What We’re Looking Forward to in 2019

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The new F-35 Demo Team is one of the many highly anticipated additions to the 2019 air show season.

For anyone who has worked in the industry a while, it’s no secret that a successful ICAS Convention can be a springboard to a successful air show season. Fifteen hundred ICAS members attended last year; the highest numbers since pre-sequestration 2006. From the military making such a strong showing to an increased variety and scale of our trade show, we wanted to highlight that. We checked in with people from across the ICAS membership to see what they were looking forward to in 2019.

Jeff Lee, Live Airshow TV:

“It was a great ICAS. We’re excited about the number of people who found us there who are now understanding how important video is to their market and fanbase. We’re going to try and build on that by trying some new things this year to attract a younger audience.”

Maciej Hatta, Match Productions:

“In 2019, I’m excited for Oshkosh. When I was on the Snowbirds, we would take turns who would get show pilot duties for each show and I jumped on the chance to do it when we flew there in 2016. Even though it’s a lot of work, I wanted to know the ins and outs. This year, I’ll see it from a support vantage and that’s exciting. I’ll be making videos, not only to show people who are unable to make it what they’re missing, but also reach people who didn’t even know they wanted to be there. My goal is to catch the attention of a whole new generation and show them some awe.”

Scott “Scooter” Yoak, Quicksilver P51 Mustang Airshows:

“Everything is coming together in 2019. This is the year I will really bridge the gap between my fitness side and my air show side — getting people excited about high-performance living and high-performance flying. Those different audiences coming together makes me excited. That, and after this last ICAS, half of my schedule is at places I haven’t flown before, so it’s shaping up to be a very good 2019.”

Jadene Mah, Gear Up Productions:

“After ICAS I realized 2019 is a great year to pivot my business because everyone is trying to grow what they do and reach more people. I’ve been at this for 13 years and have done everything from producing my own show, running air ops and ramp operations, handling marketing for one of the largest shows in North America, crisis communications, you name it. Someone told me I’m the Olivia Pope of air shows and it made me laugh [in the show Scandal, Pope is a Washington, D.C. political crisis manager]. So, I want to spend more time this year doing just that; fixing problems at air shows.”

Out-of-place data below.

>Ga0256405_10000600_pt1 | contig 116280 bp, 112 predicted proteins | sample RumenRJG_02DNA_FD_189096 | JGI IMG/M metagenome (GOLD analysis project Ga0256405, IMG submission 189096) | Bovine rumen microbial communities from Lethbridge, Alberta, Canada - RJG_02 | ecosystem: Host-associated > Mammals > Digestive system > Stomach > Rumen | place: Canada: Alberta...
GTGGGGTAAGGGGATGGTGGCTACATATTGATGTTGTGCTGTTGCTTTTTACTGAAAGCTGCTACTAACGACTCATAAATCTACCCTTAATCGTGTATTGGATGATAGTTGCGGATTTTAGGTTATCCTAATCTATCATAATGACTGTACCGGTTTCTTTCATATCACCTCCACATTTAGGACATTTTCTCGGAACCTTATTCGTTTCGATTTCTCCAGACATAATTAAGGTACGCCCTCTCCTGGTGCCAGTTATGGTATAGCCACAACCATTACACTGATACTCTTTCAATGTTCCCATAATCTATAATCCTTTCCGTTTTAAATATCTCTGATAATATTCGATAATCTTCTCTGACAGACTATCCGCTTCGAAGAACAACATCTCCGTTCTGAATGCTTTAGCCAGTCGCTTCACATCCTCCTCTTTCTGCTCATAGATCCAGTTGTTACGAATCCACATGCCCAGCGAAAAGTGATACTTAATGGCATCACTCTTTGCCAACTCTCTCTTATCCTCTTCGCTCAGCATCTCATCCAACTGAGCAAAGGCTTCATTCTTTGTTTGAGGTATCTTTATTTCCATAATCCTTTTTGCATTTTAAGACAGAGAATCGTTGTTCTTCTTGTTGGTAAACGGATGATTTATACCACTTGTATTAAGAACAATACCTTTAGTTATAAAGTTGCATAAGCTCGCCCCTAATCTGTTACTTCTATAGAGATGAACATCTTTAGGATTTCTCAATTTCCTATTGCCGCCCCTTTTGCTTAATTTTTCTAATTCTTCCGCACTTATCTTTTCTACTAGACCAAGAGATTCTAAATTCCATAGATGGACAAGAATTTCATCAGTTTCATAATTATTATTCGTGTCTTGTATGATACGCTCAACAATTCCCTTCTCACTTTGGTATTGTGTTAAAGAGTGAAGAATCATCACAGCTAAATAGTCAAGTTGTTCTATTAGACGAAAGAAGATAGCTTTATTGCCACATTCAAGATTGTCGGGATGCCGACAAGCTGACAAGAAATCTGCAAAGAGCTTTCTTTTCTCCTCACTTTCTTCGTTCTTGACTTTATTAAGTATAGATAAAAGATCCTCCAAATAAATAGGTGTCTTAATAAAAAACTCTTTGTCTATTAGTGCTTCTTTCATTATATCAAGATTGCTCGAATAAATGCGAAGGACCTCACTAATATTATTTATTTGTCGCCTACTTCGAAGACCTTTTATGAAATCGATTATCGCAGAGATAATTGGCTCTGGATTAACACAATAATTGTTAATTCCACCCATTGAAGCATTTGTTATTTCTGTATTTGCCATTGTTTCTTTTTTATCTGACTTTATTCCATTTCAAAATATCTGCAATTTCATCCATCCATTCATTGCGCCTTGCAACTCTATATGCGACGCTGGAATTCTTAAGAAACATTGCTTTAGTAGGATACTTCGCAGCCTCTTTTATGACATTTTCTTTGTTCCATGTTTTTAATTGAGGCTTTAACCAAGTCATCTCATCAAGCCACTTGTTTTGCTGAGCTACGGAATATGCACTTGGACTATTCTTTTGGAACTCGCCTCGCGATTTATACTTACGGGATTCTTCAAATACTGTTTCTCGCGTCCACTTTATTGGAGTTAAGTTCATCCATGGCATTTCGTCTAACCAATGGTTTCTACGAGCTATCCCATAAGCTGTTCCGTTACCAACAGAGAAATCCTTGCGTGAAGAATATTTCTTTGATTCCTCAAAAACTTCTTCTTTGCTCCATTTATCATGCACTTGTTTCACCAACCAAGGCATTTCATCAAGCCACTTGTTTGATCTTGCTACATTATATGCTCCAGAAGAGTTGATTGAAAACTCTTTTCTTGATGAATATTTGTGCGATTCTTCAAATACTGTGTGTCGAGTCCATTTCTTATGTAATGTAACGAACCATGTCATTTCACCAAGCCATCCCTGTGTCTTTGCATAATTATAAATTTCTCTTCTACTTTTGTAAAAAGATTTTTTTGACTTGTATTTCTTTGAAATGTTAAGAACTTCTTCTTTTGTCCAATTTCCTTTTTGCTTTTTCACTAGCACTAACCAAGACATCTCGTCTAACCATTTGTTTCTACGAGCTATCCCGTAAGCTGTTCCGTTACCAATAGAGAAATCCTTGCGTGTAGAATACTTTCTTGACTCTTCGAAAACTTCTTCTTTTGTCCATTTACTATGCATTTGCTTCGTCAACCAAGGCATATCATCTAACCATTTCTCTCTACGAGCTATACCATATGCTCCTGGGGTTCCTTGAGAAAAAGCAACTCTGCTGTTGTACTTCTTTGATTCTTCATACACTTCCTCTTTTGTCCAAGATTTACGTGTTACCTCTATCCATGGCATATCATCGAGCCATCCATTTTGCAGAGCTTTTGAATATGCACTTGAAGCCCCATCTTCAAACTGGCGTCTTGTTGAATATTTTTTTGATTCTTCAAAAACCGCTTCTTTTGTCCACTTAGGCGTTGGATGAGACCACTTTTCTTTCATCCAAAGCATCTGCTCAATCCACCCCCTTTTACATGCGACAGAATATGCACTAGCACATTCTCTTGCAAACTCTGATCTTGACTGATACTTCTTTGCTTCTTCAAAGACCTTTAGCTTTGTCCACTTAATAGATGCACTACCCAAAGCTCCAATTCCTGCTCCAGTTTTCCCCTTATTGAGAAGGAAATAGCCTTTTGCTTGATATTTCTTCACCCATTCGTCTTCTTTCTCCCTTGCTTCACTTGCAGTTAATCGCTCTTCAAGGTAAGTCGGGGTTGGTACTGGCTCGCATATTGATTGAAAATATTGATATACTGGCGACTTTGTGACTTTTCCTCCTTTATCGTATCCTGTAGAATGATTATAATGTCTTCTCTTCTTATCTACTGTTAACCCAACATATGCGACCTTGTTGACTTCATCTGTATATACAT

Barry Hancock, Pilot Maker Airshows:

“This ICAS was one of my best ever. I had a lot more activity and conversations than I’ve had in the past. My goal for 2019 is to bring 21st century technology to World War II-era flying. We’re using virtual reality and live streaming at shows. This is our way to make sure WWII does not fade into the past and connect millennials to a really important period in our history.”

Brian Norris, Norris Aeroworks Announcing:

“We’re expanding this season. We usually go to ICAS just to see our friends and air show family, but this year we went in an official capacity with Norris Aeroworks Announcing. I took the advice that I’ve given others over the years, especially performers: “Just go slow. Don’t think you’re going to set the world on fire.” And we got some bookings! I’m also happy for my wife, Devan, who is working toward getting her air boss certification, so it’s a pretty exciting time.”

Jim Gibson, Jim Gibson Air Boss:

“This is myninth year I’ve gone to ICAS. This year I had more booth traffic than any other year. It’s probably a combination of a few things, but I started working on classes and seminars and helping evaluate for the Air Boss Recognition Program. Being more involved in the industry overall has helped.”

Natasha Avey, Wings Over Houston:

“We’re looking forward to our lineup in 2019. We can’t ask for more. We have the Snowbirds, the Thunderbirds, and the F-35 demo. When the F-35 started showing up on the scene for the Heritage Flight, immediately our fans started asking when they would see more. They wanted to know what it could do. We announced we had the demo shortly after we heard at ICAS, and, my goodness, the response has been incredible. Everyone is so excited. And for us, knowing we had the F-35 on the first morning of the first day just made our entire ICAS go smoother.”

Capt. Michelle “MACE” Curran, Thunderbird Opposing Solo:

“The flying will be amazing, and the solo profile is so fun to do. But I realize that 2019 for me is all about the interactions with people, especially kids. Ever since the Super Bowl, the messages I get from teenage girls and moms of little girls are pretty amazing and I’m looking forward to more of that than any particular show or maneuver.”

Scott Howard, Red Frog and Airshow Majors:

“I think 2019 is all about growth for us as a company. We’re expanding to two more show sites with the Reno Air Races and Thunder Over Michigan, but if you were to ask me personally, I’m looking forward to seeing the pure awe in kids’ faces. Air shows are a full sensory experience, and I think we can really help turn that into a family tradition that will hopefully become one for those kids and even their own children one day.”

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Stephanie Stricklen
Steph Stricklen is an aspiring pilot, Emmy-award winning television news anchor, digital content creator and aviation writer based in Portland, Oregon.